To achieve a successful landing, each of the aircraft landing gear components have their own functionality and purpose. Piston landing gear, such as airplane wheels, are often fitted with shock absorbers to take the impact forces of landing off of the fuselage, and wheels also allow for taxiing around a runway. Disc brake and other brake types on the wheels have the important function of slowing down the aircraft speed until it can safely stop or taxi. Airplane wheels may also be installed in various numbers and arrangements, the most common being the taildragger and tricycle undercarriage. Often, landing gear may have the ability to be retractable and can be deployed and/or retracted into the fuselage while in flight with the aid of hydraulic systems. With retractable landing gear, aircraft can reduce drag that would be caused by the wheels and other systems.

Future plans for developing landing gear technologies include using high strength materials, damping systems, and electronic actuation. With high strength materials, fatigue and corrosion can be reduced for longer equipment lifespan. Damping systems are important to reduce fatigue and wear as well, as these electronic systems are slowly proving to be a very viable alternative for the replacement of hydraulic actuation systems. This is due to the fact that electric actuation systems are beginning to compete in weight, and do not have the problem of flammability and leaking that hydraulic systems have. Beyond these examples, there are many other goals of the aviation community to bring improvements to landing gear design and functionality.

When designing or maintaining your aircraft landing gear system, know that Aerospace Unlimited has you covered with our expansive inventory of over six billion parts. We understand that the parts procurement process can seem difficult, so we work to make it as simple as possible for you. Our expert staff are on hand to aid our customers with any questions that they may have during the purchasing process, and we can provide quick lead-times on hard to find and obsolete components.

Aerospace Unlimited is owned and operated by ASAP Semiconductor, and we can help you find arm assembly torque parts and other aviation components you need, new or obsolete. As a premier supplier of parts for the aerospace, civil aviation, and defense industries, we're always available and ready to help you find all the parts and equipment you need, 24/7x365. Our dedication to quality and our customers is why we are proud to be an FAA AC 00-56B accredited and ISO 9001:2015 certified enterprise. For a quick and competitive quote, email us at sales@aerospaceunlimited.com or call us at +1-412-212-0606.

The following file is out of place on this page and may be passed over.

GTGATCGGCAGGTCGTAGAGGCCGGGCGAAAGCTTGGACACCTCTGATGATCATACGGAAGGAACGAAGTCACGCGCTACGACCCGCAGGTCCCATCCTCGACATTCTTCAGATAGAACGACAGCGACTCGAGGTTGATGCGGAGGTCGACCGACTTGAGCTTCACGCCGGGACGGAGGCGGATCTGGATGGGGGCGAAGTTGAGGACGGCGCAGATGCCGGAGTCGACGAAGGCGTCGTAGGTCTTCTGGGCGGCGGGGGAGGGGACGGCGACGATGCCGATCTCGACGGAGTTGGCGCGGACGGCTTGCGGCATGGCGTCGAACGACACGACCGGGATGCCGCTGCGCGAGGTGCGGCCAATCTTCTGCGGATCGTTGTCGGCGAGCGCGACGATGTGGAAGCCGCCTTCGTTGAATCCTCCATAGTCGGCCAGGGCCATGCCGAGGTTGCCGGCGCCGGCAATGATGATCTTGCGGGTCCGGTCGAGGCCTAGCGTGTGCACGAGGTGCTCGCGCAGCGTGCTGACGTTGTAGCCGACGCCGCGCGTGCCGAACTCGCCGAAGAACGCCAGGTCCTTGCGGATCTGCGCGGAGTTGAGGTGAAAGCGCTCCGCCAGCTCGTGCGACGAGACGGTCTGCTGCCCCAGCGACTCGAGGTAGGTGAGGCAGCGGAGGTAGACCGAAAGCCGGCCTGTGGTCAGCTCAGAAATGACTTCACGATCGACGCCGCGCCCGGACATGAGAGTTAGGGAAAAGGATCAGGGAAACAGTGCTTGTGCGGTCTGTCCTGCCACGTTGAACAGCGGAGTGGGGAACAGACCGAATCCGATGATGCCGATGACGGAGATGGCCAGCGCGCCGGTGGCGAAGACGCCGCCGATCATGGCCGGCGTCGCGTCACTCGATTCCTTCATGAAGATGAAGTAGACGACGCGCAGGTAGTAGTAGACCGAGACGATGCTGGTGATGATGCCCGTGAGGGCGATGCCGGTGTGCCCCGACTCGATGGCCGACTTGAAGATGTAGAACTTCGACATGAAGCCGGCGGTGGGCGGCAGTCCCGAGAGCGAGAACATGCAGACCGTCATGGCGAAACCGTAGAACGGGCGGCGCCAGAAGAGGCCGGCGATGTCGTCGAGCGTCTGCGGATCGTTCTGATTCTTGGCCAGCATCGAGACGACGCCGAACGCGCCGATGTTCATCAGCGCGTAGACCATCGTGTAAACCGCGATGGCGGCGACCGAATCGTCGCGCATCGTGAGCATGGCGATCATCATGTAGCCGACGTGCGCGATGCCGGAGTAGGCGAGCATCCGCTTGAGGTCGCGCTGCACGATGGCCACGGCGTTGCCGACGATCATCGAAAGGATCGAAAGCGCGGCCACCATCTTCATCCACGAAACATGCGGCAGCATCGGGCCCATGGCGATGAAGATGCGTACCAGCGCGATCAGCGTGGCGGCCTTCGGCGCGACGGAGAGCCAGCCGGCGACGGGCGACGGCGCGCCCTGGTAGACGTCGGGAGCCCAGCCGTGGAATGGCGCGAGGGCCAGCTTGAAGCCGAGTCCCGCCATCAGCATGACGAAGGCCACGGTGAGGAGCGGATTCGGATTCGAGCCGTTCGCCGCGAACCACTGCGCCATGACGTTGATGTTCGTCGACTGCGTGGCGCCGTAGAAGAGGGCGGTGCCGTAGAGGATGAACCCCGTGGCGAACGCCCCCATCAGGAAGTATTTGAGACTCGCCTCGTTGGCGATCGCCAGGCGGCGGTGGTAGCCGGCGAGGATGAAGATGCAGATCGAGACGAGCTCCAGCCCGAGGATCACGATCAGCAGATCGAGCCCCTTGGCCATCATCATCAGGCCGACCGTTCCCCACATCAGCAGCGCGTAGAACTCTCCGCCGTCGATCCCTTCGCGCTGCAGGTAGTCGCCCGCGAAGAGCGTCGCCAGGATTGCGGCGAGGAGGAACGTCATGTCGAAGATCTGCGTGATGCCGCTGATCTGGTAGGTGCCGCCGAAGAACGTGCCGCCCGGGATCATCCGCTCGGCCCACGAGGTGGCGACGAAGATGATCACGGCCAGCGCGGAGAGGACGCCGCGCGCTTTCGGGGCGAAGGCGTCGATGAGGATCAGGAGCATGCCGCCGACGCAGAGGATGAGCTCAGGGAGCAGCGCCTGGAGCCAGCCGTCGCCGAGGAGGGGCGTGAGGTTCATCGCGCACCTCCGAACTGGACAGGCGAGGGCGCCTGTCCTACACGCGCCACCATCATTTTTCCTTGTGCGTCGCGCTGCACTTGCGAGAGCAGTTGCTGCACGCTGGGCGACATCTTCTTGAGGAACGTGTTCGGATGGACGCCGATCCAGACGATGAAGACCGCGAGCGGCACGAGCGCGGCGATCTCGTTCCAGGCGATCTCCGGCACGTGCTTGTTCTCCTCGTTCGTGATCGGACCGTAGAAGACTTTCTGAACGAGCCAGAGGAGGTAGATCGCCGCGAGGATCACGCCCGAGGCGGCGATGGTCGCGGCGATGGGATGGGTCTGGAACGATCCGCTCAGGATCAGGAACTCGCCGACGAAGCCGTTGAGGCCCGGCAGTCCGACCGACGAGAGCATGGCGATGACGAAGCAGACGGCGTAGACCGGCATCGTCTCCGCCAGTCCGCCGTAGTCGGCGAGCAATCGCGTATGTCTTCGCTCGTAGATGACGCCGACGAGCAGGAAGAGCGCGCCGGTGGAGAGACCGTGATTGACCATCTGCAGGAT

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PMA stands for Parts Manufacturer Approval. This approval is what allows for manufacturers to produce and sell articles for installation on type certification products. The approval can only be given by the United States Federal Aviation Administration. Simply put, the FAA is required to utilize the PMA process to greenlight the design and manufacturing of certain aviation and aerospace parts. Designing, manufacturing, distributing and operating with such a part that has not gone through the approval process is illegal and subject to severe punishments. For more information on how the PMA process works, you can read more about it in the article below.

You can observe a great example of the PMA process when aviation companies need to acquire replacement parts (such as an aircraft brake) for a commercial or corporate jet. In order to procure these parts, they must ensure that the desired piece passes the PMA phase. This involves the FAA identifying airworthiness standards before applying them to the part and then determining the criticality of this part. The two FAA branches involved in implementing this are the Aircraft Certification Offices (ACO’s) and the Manufacturing Inspection District Offices (MIDO’s). Afterwards, aviation authorities would submit a test plan for its design approval and if passed, establish an inspection system to scrutinize the nooks and crannies of the piece.

If the piece passes this phase of the process, the PMA part would then need established instructions for repair and inspection, followed by instructions for a continued operational safety plan. Once everything has been set in place and tests have been run enough times to prove the airworthiness of the part, only then can the ACO and MIDO give the final approval that the part is suitable enough to fly the skies.

At Aerospace Unlimited, owned and operated by ASAP Semiconductor, we can help you find aircraft components and accessories you need, new or obsolete. As a premier supplier of parts for the aerospace, civil aviation, and defense industries, we're always available and ready to help you find all the parts and equipment you need, 24/7x365. For a quick and competitive quote, email us at sales@aerospaceunlimited.com or call us at +1-412-212-0606.